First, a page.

Palliative Nursing: The Core of COVID-19 Care

Judith A. Paice, PhD, RN, ACHPN, FAAN; Dorothy Wholihan, DNP, AGPCNP-BC, ACHPN, FPCN, FAAN; Constance Dahlin, MSN, ANP-BC, ACHPN, FPCN, FAAN; William E. Rosa, PhD, MBE, ACHPN, FAANP, FAAN; Polly Mazanec, PhD, ACNP-BC, AOCN, ACHPN, FPCN, FAAN; Carol O. Long, PhD, RN, FPCN, FAAN; Cheryl Thaxton, DNP, APRN, CPNP-BC, FNP-BC, CHPPN, ACHPN, FPCN; Kelly Greer, BS

Disclosures

Journal of Hospice and Palliative Nursing. 2021;23(1):6-8. 

In This Article

Abstract and Introduction

Introduction

The COVID-19 (coronavirus disease 2019) pandemic has raised the visibility of serious health-related suffering and increased mortality worldwide, underscoring the critical need for improved access to quality palliative care in all health care delivery settings.[1] The palliative nursing role—now, more than ever—is central to alleviating symptomatic and psychosocial distress, as well as achieving patient-identified goals throughout the continuum of serious illness and bereavement care.[2,3] Currently, the primary goal of many health and palliative care organizations at national and international levels is palliative care integration throughout all of health care, including timely and safe access to controlled essential medicines and primary and specialist palliative care services in acute, long-term care, and community-based settings, and dignified care at the time surrounding death.[4] Nurses, as the largest component of the health care workforce,[5] have a professional, ethical mandate to ensure palliative care as a human right, to improve the quality of life for patients, their families, and caregivers.[6,7]

Nurses ideally deliver both primary and specialty palliative care, as dictated by their level of palliative care training, throughout the spectrum of their practice.[8] Nurses deliver primary palliative care with general understanding of care for individuals with serious illness. This includes collaboration with the interdisciplinary team to deliver an integrated approach to care, using basic knowledge to manage pain and symptoms, communications skills to initiate advance care planning discussions and elicit patient and family values and preferences, awareness of community resources, and appropriate triggers for referral to specialist palliative care to establish an individualized care plan.[3,9] Specialist palliative nurses with expert knowledge lead collaboration and care coordination to the psychosocial, cultural, and spiritual domains of the patient and family with the resources of the community. This includes management of complex pain and other symptoms, difficult discussions concerning goals of care and ethical dilemmas, and challenging interpersonal dynamics between patients and families.[8] COVID-19 has heightened the urgent need for nurses to integrate palliative care into their practice. Critical care nurses are using palliative care skills daily for patients hospitalized with COVID-19.[10] All nurses are collaborating to facilitate respectful and dignified care for patients at the end of life, be it at the hospital, hospice, home, or long-term-care setting.[2]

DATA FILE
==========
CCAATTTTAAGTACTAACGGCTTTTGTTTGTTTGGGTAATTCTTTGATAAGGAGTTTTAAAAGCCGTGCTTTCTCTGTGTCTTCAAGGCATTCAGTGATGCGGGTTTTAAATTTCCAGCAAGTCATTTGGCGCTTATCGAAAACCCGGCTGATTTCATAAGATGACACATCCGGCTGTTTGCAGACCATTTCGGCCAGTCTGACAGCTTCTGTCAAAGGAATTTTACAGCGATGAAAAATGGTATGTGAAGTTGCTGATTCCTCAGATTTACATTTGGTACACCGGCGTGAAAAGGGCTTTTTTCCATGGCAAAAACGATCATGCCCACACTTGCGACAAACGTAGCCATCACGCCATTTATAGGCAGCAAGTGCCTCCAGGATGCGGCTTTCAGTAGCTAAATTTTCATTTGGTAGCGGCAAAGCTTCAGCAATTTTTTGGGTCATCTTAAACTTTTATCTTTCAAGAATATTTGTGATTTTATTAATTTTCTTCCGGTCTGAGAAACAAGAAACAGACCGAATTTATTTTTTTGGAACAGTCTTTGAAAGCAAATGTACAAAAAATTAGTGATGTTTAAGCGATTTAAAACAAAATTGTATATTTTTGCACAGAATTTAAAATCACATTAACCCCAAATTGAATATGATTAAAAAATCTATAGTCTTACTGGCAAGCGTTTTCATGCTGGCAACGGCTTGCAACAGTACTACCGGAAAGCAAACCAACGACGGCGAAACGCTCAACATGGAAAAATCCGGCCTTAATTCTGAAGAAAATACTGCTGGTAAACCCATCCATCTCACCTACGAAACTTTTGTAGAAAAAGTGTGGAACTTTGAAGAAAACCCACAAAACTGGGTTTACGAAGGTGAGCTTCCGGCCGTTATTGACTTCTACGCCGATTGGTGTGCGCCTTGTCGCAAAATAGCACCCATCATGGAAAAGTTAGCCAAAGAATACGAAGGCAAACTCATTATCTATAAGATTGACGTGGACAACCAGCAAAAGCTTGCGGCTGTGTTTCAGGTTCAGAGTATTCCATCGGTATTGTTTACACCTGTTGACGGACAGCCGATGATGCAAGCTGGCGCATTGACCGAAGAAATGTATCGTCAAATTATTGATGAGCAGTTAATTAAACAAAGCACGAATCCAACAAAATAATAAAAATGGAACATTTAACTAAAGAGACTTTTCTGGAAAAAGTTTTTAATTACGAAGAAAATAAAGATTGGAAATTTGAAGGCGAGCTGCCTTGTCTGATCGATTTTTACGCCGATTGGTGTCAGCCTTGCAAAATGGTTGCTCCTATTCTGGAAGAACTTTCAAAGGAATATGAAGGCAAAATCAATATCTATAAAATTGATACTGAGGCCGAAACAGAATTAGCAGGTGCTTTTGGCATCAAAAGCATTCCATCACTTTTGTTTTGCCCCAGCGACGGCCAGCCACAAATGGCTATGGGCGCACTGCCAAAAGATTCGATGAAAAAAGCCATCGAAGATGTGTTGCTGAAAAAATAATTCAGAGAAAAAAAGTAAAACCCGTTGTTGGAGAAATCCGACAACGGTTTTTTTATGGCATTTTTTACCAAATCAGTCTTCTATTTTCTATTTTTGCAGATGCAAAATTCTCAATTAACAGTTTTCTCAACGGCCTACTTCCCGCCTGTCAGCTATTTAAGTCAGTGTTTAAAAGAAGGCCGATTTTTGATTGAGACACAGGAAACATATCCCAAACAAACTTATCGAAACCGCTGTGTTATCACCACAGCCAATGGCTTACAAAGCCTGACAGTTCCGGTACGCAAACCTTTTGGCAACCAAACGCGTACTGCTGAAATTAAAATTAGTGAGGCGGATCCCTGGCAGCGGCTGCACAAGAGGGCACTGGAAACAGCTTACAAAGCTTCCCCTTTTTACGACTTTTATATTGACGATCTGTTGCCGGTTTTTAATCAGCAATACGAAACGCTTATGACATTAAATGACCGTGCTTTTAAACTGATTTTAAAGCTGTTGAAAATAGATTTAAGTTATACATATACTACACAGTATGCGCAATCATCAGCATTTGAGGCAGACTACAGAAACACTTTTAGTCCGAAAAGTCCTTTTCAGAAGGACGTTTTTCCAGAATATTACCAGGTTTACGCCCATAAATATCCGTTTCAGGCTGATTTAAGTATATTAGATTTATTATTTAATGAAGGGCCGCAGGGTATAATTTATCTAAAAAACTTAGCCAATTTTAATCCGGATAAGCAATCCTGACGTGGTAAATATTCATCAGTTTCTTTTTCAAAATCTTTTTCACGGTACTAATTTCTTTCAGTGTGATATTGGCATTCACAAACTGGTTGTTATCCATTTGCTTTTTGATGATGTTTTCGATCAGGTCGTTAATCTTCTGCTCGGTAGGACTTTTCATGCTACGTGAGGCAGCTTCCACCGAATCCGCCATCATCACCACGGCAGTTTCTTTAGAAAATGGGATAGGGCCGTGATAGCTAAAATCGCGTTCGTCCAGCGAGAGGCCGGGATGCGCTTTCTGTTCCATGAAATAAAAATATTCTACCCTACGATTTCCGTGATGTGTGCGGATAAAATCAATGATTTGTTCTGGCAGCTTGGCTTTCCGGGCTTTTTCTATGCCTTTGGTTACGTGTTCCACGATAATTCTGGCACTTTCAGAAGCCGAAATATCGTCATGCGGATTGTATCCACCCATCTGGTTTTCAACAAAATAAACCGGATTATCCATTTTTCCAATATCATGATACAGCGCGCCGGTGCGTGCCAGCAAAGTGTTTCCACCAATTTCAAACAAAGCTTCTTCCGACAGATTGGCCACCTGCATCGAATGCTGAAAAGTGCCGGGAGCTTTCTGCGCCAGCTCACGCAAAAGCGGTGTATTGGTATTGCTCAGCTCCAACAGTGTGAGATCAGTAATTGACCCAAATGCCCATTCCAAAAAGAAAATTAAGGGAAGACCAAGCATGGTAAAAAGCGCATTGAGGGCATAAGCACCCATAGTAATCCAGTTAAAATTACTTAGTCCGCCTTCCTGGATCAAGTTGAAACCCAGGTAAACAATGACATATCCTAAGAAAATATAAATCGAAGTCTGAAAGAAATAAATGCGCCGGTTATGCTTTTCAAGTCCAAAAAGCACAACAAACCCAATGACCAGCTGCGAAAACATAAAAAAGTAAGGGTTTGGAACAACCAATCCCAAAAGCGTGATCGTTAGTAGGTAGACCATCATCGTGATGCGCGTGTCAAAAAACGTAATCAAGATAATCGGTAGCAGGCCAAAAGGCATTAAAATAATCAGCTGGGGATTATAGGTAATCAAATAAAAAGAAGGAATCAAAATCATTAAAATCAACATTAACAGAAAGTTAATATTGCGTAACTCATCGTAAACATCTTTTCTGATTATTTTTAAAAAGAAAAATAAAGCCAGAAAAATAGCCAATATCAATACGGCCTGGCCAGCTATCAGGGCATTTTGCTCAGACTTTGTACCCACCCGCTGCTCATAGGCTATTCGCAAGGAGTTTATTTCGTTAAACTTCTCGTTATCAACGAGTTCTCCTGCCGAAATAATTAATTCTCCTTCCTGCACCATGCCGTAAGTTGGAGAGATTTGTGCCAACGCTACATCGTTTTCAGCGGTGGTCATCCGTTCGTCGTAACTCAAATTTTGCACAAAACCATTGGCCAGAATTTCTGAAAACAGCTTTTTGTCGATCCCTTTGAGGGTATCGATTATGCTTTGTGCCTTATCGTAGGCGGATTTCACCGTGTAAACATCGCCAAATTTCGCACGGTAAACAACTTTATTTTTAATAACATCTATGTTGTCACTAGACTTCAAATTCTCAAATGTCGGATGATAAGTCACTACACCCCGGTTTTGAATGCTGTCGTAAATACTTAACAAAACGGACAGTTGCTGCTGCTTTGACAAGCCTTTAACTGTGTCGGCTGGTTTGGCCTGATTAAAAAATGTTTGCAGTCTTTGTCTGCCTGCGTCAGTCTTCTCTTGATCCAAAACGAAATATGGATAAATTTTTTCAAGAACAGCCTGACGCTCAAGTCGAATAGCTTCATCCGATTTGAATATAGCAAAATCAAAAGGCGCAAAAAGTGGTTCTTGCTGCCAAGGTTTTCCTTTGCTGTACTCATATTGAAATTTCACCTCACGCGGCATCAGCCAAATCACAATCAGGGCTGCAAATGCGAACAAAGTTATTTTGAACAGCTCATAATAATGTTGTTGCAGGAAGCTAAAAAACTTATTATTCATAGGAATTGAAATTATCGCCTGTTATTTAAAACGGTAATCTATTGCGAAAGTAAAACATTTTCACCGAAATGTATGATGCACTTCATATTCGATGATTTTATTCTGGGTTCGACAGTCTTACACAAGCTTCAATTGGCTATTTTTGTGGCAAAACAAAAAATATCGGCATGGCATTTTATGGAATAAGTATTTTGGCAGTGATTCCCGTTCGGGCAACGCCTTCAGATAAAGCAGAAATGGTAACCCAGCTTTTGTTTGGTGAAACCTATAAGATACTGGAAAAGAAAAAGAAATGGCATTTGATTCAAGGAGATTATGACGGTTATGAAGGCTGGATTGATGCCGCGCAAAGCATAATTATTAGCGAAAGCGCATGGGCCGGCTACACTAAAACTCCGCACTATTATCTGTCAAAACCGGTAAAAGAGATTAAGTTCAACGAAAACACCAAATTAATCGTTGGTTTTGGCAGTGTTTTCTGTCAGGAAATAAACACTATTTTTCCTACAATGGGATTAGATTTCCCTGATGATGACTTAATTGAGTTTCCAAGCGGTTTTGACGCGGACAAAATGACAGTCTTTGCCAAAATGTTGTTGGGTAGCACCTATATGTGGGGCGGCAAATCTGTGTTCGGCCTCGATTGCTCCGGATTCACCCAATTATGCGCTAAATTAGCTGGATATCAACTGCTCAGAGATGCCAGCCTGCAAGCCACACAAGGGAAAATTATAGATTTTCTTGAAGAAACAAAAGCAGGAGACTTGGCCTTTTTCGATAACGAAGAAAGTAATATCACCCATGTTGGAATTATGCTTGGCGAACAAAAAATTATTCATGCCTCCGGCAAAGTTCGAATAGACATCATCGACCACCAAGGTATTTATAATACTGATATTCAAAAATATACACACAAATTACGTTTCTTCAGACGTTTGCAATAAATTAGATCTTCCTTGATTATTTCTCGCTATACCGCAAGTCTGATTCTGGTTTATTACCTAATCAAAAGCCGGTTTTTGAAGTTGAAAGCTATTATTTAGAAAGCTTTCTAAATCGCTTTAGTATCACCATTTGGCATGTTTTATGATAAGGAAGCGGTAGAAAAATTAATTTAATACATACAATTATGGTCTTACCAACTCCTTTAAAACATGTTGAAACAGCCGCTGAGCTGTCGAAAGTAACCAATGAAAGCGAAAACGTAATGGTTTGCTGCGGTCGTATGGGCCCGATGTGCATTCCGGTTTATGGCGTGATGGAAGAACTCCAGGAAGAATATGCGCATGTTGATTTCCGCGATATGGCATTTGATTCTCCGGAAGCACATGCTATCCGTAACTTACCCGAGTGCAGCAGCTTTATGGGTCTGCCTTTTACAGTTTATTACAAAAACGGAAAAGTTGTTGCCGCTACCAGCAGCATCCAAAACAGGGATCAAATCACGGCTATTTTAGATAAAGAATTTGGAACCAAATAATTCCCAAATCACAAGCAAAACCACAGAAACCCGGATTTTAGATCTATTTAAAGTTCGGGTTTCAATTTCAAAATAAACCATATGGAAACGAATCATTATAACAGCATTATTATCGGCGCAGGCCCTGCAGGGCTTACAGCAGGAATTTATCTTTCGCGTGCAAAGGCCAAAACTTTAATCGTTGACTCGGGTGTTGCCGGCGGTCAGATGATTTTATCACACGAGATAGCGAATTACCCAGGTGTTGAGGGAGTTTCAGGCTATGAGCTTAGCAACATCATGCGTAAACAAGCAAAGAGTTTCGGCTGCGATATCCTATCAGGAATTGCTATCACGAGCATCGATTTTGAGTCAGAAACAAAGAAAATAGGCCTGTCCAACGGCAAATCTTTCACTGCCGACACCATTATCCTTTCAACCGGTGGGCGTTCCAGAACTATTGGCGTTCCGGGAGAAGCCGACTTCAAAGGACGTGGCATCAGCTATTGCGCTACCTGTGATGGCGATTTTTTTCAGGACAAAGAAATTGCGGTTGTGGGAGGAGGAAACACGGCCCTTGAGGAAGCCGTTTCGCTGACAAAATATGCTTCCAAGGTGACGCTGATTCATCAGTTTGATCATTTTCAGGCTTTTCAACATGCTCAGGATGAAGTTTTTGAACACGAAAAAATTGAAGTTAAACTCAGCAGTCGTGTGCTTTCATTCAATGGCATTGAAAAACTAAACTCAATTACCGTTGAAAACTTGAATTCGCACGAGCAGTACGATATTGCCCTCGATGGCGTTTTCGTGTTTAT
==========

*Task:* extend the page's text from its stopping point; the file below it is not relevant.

A foundational component of palliative nursing is the merging of both art and science to strategically relieve the "total pain" of patients.[11] Not only do palliative nurses bring expert assessment and skills to the table, but they are also the primary interface between the patient, family, and the health care system.[3] Nurses are responsible for using evidence-based clinical judgment and compassion in palliative care delivery. Compassion is an essential element of the patient experience in palliative care[12] and is a predictor of patient satisfaction and associated health outcomes.[13] In the face of suffering subsequent to COVID-19, the value of compassionate palliative nursing care cannot be overstated.

In response to the global need to support and honor palliative nurses during the pandemic, the End-of-Life Nursing Education Consortium (ELNEC) convened an expert group of palliative nurse specialists to provide evidence-based guidance across a host of palliative care domains. Synthesizing existing evidence with emerging literature regarding COVID-19, the team created an infographic to articulate and illustrate the role of the palliative nurse in the face of this public health crisis. Easy to use, convenient to share, and available to print as a poster, the infographic (Figure) provides information on primary and specialty palliative nursing, identifies explicit clinical and advocacy actions to support the patient and family in myriad care settings, and emphasizes the palliative nurse as essential to care in the COVID-19 era.

Figure.

Palliative nursing: the core of COVID-19 care.

Comments

3090D553-9492-4563-8681-AD288FA52ACE

processing....